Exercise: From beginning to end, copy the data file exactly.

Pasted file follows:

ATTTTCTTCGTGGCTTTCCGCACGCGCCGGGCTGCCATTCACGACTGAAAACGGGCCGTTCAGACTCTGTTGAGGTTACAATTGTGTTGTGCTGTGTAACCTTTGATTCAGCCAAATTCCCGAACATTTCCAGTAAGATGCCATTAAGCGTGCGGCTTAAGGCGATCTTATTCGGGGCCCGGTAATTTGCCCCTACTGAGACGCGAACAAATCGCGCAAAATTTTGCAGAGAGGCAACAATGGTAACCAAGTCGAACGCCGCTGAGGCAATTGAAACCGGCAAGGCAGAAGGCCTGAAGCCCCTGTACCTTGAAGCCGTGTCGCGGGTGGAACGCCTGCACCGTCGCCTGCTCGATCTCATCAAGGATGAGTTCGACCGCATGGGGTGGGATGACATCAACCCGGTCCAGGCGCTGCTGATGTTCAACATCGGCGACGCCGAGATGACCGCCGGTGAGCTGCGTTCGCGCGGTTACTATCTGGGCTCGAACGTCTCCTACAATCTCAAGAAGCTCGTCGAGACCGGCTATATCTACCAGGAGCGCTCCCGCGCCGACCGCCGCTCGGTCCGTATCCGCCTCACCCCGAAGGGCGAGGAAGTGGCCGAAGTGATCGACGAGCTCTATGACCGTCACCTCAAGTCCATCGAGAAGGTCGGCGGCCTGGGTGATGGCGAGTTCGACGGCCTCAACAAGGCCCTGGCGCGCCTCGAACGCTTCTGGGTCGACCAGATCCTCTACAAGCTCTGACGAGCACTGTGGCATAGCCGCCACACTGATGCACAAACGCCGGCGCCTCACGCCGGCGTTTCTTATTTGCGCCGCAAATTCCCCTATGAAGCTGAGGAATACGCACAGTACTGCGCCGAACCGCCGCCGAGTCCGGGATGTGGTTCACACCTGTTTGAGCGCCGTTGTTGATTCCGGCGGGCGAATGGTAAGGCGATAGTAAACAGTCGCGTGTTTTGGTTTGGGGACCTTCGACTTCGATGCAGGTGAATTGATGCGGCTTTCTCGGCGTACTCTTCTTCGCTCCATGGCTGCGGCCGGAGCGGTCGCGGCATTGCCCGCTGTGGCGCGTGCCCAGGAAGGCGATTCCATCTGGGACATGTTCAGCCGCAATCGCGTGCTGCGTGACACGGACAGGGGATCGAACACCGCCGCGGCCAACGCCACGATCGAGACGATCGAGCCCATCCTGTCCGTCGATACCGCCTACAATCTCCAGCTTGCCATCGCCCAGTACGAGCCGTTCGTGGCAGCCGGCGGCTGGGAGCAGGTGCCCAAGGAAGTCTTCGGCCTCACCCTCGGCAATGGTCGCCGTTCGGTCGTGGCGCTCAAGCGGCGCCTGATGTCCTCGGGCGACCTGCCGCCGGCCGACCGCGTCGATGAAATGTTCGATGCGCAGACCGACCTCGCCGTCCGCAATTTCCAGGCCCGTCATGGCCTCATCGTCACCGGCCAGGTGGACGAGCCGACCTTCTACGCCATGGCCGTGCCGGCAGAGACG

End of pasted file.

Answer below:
ATTTTCTTCGTGGCTTTCCGCACGCGCCGGGCTGCCATTCACGACTGAAAACGGGCCGTTCAGACTCTGTTGAGGTTACAATTGTGTTGTGCTGTGTAACCTTTGATTCAGCCAAATTCCCGAACATTTCCAGTAAGATGCCATTAAGCGTGCGGCTTAAGGCGATCTTATTCGGGGCCCGGTAATTTGCCCCTACTGAGACGCGAACAAATCGCGCAAAATTTTGCAGAGAGGCAACAATGGTAACCAAGTCGAACGCCGCTGAGGCAATTGAAACCGGCAAGGCAGAAGGCCTGAAGCCCCTGTACCTTGAAGCCGTGTCGCGGGTGGAACGCCTGCACCGTCGCCTGCTCGATCTCATCAAGGATGAGTTCGACCGCATGGGGTGGGATGACATCAACCCGGTCCAGGCGCTGCTGATGTTCAACATCGGCGACGCCGAGATGACCGCCGGTGAGCTGCGTTCGCGCGGTTACTATCTGGGCTCGAACGTCTCCTACAATCTCAAGAAGCTCGTCGAGACCGGCTATATCTACCAGGAGCGCTCCCGCGCCGACCGCCGCTCGGTCCGTATCCGCCTCACCCCGAAGGGCGAGGAAGTGGCCGAAGTGATCGACGAGCTCTATGACCGTCACCTCAAGTCCATCGAGAAGGTCGGCGGCCTGGGTGATGGCGAGTTCGACGGCCTCAACAAGGCCCTGGCGCGCCTCGAACGCTTCTGGGTCGACCAGATCCTCTACAAGCTCTGACGAGCACTGTGGCATAGCCGCCACACTGATGCACAAACGCCGGCGCCTCACGCCGGCGTTTCTTATTTGCGCCGCAAATTCCCCTATGAAGCTGAGGAATACGCACAGTACTGCGCCGAACCGCCGCCGAGTCCGGGATGTGGTTCACACCTGTTTGAGCGCCGTTGTTGATTCCGGCGGGCGAATGGTAAGGCGATAGTAAACAGTCGCGTGTTTTGGTTTGGGGACCTTCGACTTCGATGCAGGTGAATTGATGCGGCTTTCTCGGCGTACTCTTCTTCGCTCCATGGCTGCGGCCGGAGCGGTCGCGGCATTGCCCGCTGTGGCGCGTGCCCAGGAAGGCGATTCCATCTGGGACATGTTCAGCCGCAATCGCGTGCTGCGTGACACGGACAGGGGATCGAACACCGCCGCGGCCAACGCCACGATCGAGACGATCGAGCCCATCCTGTCCGTCGATACCGCCTACAATCTCCAGCTTGCCATCGCCCAGTACGAGCCGTTCGTGGCAGCCGGCGGCTGGGAGCAGGTGCCCAAGGAAGTCTTCGGCCTCACCCTCGGCAATGGTCGCCGTTCGGTCGTGGCGCTCAAGCGGCGCCTGATGTCCTCGGGCGACCTGCCGCCGGCCGACCGCGTCGATGAAATGTTCGATGCGCAGACCGACCTCGCCGTCCGCAATTTCCAGGCCCGTCATGGCCTCATCGTCACCGGCCAGGTGGACGAGCCGACCTTCTACGCCATGGCCGTGCCGGCAGAGACG